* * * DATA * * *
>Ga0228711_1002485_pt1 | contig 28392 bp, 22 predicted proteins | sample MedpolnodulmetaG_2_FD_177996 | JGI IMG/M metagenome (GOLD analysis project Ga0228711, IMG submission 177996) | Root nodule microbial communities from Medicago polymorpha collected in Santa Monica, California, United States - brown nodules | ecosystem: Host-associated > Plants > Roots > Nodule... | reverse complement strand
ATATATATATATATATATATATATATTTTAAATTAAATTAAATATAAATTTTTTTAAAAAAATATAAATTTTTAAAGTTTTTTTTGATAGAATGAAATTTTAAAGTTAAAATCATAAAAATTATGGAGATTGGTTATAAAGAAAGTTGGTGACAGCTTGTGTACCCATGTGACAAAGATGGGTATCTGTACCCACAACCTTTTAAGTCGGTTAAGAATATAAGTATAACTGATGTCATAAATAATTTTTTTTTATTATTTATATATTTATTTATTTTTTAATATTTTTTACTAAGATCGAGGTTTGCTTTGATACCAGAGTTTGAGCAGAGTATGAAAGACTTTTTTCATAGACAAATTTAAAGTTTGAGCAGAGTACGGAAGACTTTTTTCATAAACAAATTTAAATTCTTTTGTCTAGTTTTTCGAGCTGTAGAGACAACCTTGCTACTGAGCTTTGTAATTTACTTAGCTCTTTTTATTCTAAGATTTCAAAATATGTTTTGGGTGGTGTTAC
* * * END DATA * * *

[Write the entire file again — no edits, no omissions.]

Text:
>Ga0228711_1002485_pt1 | contig 28392 bp, 22 predicted proteins | sample MedpolnodulmetaG_2_FD_177996 | JGI IMG/M metagenome (GOLD analysis project Ga0228711, IMG submission 177996) | Root nodule microbial communities from Medicago polymorpha collected in Santa Monica, California, United States - brown nodules | ecosystem: Host-associated > Plants > Roots > Nodule... | reverse complement strand
ATATATATATATATATATATATATATTTTAAATTAAATTAAATATAAATTTTTTTAAAAAAATATAAATTTTTAAAGTTTTTTTTGATAGAATGAAATTTTAAAGTTAAAATCATAAAAATTATGGAGATTGGTTATAAAGAAAGTTGGTGACAGCTTGTGTACCCATGTGACAAAGATGGGTATCTGTACCCACAACCTTTTAAGTCGGTTAAGAATATAAGTATAACTGATGTCATAAATAATTTTTTTTTATTATTTATATATTTATTTATTTTTTAATATTTTTTACTAAGATCGAGGTTTGCTTTGATACCAGAGTTTGAGCAGAGTATGAAAGACTTTTTTCATAGACAAATTTAAAGTTTGAGCAGAGTACGGAAGACTTTTTTCATAAACAAATTTAAATTCTTTTGTCTAGTTTTTCGAGCTGTAGAGACAACCTTGCTACTGAGCTTTGTAATTTACTTAGCTCTTTTTATTCTAAGATTTCAAAATATGTTTTGGGTGGTGTTAC